Xprize launches $11-million contest to transform how world fights wildfires
Xprize, a nonprofit that holds international contests to stimulate technological innovation, unveiled an $11-million dollar competition on Friday to transform how the world detects and fights wildfires.
Why it matters: With global warming and land-use change projected to make wildfires more frequent, intense, and possibly more destructive, wildfire agencies around the world may have to the adopt novel technologies and techniques to control future blazes.
- In recent years, wildfires have injured, displaced, or killed millions of people around the world and have caused billions of dollars in damages.
Driving the news: Xprize, which has launched other competitions to spur innovation in recent years, is inviting engineering teams from around the world to develop two different types of systems over four years to help fight wildfires.
- One of the systems should be able to autonomously suppress fires minutes after they are discovered, while the other space-based system should be able to quickly detect all fires across a massive area and transmit the data to authorities, per the announcement.
- The systems can rely on artificial intelligence, drones, robotics, satellites, sensors, and other technologies.
The big picture: The tools firefighters use to suppress wildfires generally haven't changed over the last few decades.
- Fire agencies still depend on low-tech yet reliable equipment, such as axes, chainsaws, bulldozers, and water hoses — as well as torches for setting backfires or prescribed burns.
- The widespread adoption of firefighting aircraft, like fixed-wing airplanes and helicopters, in the late 20th century revolutionized fire suppression by allowing firefighters to spot and combat blazes from the air.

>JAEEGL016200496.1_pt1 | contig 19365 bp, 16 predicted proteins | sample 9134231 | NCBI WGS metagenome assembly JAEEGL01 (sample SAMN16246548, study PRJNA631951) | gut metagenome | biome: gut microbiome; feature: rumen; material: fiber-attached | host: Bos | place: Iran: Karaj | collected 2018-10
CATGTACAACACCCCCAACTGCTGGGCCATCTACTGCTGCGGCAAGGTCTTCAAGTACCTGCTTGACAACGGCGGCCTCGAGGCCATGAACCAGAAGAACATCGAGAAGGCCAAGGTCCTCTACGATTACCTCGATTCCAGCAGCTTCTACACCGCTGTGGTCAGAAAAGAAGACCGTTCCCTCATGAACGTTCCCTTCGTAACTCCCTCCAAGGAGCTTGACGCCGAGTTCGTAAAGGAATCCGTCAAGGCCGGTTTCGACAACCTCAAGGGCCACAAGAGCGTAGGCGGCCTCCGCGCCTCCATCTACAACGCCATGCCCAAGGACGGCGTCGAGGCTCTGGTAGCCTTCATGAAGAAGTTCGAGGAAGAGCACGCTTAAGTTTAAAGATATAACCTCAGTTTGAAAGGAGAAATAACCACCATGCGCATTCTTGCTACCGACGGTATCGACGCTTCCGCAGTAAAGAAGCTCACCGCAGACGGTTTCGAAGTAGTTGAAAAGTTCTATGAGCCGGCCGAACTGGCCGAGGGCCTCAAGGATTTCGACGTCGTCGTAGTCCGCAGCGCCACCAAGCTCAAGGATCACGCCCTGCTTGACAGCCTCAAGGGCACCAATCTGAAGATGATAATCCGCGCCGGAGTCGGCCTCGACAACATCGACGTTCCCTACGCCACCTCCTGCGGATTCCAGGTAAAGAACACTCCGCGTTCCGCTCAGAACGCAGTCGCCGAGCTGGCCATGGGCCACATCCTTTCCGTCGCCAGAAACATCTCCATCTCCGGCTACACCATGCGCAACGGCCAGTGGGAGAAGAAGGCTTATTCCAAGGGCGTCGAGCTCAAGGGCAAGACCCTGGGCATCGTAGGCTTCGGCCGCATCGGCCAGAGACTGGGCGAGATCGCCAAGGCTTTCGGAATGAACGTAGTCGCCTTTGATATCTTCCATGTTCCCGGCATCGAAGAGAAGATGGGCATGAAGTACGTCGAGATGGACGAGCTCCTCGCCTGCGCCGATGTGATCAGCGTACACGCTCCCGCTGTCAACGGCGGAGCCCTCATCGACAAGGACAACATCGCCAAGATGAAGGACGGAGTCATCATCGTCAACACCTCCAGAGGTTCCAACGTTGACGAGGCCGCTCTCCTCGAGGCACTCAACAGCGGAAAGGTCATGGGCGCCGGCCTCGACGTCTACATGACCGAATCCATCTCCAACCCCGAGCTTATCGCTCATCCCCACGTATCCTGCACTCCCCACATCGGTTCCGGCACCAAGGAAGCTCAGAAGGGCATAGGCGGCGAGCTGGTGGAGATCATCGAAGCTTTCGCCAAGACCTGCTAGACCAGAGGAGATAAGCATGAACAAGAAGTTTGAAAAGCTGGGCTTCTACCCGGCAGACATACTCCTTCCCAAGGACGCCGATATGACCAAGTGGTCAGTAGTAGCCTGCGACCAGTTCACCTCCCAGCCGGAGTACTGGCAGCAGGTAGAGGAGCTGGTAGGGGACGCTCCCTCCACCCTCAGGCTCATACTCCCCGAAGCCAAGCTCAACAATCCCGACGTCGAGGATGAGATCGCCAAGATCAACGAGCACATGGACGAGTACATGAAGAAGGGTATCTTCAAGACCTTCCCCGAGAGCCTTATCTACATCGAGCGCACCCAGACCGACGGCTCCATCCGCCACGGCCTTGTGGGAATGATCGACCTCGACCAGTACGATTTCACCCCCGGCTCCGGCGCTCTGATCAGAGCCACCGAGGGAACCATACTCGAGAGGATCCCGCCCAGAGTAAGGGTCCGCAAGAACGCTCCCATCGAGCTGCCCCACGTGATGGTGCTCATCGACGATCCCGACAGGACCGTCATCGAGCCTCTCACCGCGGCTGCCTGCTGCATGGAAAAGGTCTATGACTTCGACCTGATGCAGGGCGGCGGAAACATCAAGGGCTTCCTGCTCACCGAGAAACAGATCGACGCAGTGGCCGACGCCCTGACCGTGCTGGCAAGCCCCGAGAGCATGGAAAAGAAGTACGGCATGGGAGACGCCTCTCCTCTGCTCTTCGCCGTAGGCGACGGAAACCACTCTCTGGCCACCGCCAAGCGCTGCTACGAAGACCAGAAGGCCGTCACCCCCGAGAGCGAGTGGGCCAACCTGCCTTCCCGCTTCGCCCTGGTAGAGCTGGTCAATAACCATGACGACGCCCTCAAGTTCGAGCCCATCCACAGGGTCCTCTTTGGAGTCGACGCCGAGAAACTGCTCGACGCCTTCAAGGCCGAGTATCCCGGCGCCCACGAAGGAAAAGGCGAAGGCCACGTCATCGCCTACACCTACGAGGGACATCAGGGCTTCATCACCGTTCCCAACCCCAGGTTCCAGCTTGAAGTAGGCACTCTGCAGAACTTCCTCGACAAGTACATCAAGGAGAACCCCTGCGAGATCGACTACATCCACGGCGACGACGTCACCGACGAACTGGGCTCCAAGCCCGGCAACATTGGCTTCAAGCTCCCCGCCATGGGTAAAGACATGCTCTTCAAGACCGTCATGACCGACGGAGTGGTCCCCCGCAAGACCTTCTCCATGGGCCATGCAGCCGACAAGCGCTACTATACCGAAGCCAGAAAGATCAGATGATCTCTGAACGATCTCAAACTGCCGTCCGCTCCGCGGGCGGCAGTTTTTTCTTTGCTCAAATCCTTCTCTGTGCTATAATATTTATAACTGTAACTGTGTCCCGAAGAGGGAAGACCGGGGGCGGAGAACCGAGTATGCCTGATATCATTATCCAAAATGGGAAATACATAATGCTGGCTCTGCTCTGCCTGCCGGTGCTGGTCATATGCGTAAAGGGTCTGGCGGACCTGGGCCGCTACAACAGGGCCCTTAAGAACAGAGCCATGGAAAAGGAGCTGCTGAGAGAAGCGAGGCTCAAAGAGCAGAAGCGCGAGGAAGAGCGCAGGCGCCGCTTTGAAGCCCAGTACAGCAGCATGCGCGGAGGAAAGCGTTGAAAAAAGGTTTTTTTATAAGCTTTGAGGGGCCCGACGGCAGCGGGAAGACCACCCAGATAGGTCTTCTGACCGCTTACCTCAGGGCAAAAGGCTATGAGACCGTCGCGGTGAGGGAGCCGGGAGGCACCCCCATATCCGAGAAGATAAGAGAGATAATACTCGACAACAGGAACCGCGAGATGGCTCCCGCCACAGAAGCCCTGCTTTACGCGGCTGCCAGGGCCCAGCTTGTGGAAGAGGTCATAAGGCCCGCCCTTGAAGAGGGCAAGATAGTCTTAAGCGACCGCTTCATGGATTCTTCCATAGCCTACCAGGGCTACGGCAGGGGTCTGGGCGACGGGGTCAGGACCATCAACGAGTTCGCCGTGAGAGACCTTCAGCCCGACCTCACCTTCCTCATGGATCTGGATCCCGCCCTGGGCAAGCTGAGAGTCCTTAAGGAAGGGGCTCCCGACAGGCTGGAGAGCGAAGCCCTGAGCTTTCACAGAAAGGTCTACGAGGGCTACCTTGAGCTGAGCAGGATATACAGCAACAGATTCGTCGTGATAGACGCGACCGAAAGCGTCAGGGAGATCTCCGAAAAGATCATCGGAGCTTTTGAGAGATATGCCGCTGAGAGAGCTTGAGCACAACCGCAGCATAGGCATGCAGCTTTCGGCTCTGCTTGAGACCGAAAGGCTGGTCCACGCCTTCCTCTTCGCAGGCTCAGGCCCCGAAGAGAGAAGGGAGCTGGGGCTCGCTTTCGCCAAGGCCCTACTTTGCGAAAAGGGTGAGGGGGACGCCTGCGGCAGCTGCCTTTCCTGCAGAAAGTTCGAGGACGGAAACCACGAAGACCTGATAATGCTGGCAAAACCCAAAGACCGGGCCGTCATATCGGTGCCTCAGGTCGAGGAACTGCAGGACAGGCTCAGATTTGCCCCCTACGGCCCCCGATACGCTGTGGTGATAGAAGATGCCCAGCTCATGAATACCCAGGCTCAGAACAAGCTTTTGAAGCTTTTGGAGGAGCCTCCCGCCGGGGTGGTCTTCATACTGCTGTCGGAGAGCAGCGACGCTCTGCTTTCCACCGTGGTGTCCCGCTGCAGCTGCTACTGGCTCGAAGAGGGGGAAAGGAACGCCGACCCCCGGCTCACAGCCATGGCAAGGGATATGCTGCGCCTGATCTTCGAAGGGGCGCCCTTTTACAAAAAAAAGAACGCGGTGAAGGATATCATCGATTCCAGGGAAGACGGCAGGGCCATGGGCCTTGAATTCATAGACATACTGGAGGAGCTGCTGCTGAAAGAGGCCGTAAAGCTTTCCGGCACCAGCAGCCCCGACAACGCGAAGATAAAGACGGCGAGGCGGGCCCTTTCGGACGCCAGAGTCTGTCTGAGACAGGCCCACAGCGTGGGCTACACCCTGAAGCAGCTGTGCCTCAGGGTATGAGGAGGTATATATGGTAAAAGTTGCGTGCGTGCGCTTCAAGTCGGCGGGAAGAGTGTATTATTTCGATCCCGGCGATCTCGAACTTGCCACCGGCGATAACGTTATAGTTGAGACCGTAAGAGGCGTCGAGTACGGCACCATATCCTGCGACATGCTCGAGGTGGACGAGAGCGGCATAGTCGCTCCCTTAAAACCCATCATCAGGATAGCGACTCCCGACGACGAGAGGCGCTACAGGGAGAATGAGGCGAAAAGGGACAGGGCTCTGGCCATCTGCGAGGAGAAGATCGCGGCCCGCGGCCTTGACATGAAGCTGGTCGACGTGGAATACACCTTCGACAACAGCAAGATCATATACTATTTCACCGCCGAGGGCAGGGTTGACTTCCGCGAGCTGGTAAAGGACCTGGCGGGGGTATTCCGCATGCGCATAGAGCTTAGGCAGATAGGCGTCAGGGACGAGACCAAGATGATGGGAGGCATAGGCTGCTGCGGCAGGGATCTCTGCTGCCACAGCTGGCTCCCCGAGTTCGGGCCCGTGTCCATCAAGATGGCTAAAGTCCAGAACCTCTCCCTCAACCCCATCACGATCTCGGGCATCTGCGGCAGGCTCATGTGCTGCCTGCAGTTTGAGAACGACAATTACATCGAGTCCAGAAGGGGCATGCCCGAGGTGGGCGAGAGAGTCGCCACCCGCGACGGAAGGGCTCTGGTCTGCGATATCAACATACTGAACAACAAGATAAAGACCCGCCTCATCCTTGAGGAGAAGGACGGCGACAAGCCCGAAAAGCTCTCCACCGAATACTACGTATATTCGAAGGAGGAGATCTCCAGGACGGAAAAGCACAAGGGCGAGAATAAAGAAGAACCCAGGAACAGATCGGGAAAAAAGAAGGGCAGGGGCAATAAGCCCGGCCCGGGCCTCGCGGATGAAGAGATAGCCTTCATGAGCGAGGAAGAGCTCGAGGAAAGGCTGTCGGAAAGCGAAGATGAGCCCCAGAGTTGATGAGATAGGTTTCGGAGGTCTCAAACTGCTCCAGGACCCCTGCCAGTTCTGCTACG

- More recently, GPS systems, satellites, and drones have allowed agencies to better detect and predict the behavior of fires while providing the public and crews on the ground with near real-time wildfire data.
- Still, fire agencies may be unprepared and understaffed for the expected age of extreme fires, so transformative technologies could be key, Axios' Erica Pandey reports.
What they're saying: "We are in a suppression mode right now, and that is not sustainable. We've got a shortage of firefighters already," U.S. Fire Administrator Lori Moore-Merrell told Axios.
- "That is only going to continue to put us behind if we choose to stay — and I think it's a choice — in suppression mode," said Moore-Merrell, who leads the U.S. Fire Administration, a division of FEMA.
- Moore-Merrell said technologies from the Xprize competition could help relieve fire personnel from responding to active fires so they could focus instead on preventing them through prescribed burns and fuels management projects.
- New technologies could also limit the harms — exhaustion and exposure to cancer-causing chemicals, for instance — firefighters face by reducing the amount of time they spend responding to active fires, she said.
Details: The competing teams developing the autonomous suppression system must be able to spot a high-risk fire in a 1,000-square kilometer area in challenging terrain, and extinguish it within 10 minutes all while ignoring decoy fires intended to distract the system.
- The space-based detection system must be able to accurately observe all fires across a landscape larger than entire states or countries in one minute and, within 10 minutes, send two ground stations fire data that includes as few false positives as possible.
- The details of how the systems will be tested are still being worked out between the nonprofit and competitors, Xprize CEO Anousheh Ansari told Axios.
Of note: The Gordon and Betty Moore Foundation, a nonprofit established by Intel co-founder Gordon Moore and his wife Betty, and Pacific Gas and Electric are providing $10 million of the prize money, while defense industry giant Lockheed Martin is sponsoring a $1-million bonus prize.
What's next: Palmer Luckey, founder of Oculus VR and Anduril Industries, said Friday he would register for the contest, making him the first competitor to do so.
- Members of Sceye, a material science company developing high-altitude airships, said during the competition's unveiling event Friday that they planned to join as well.
Go deeper: Ancient Indigenous practice could curtail today's wildfires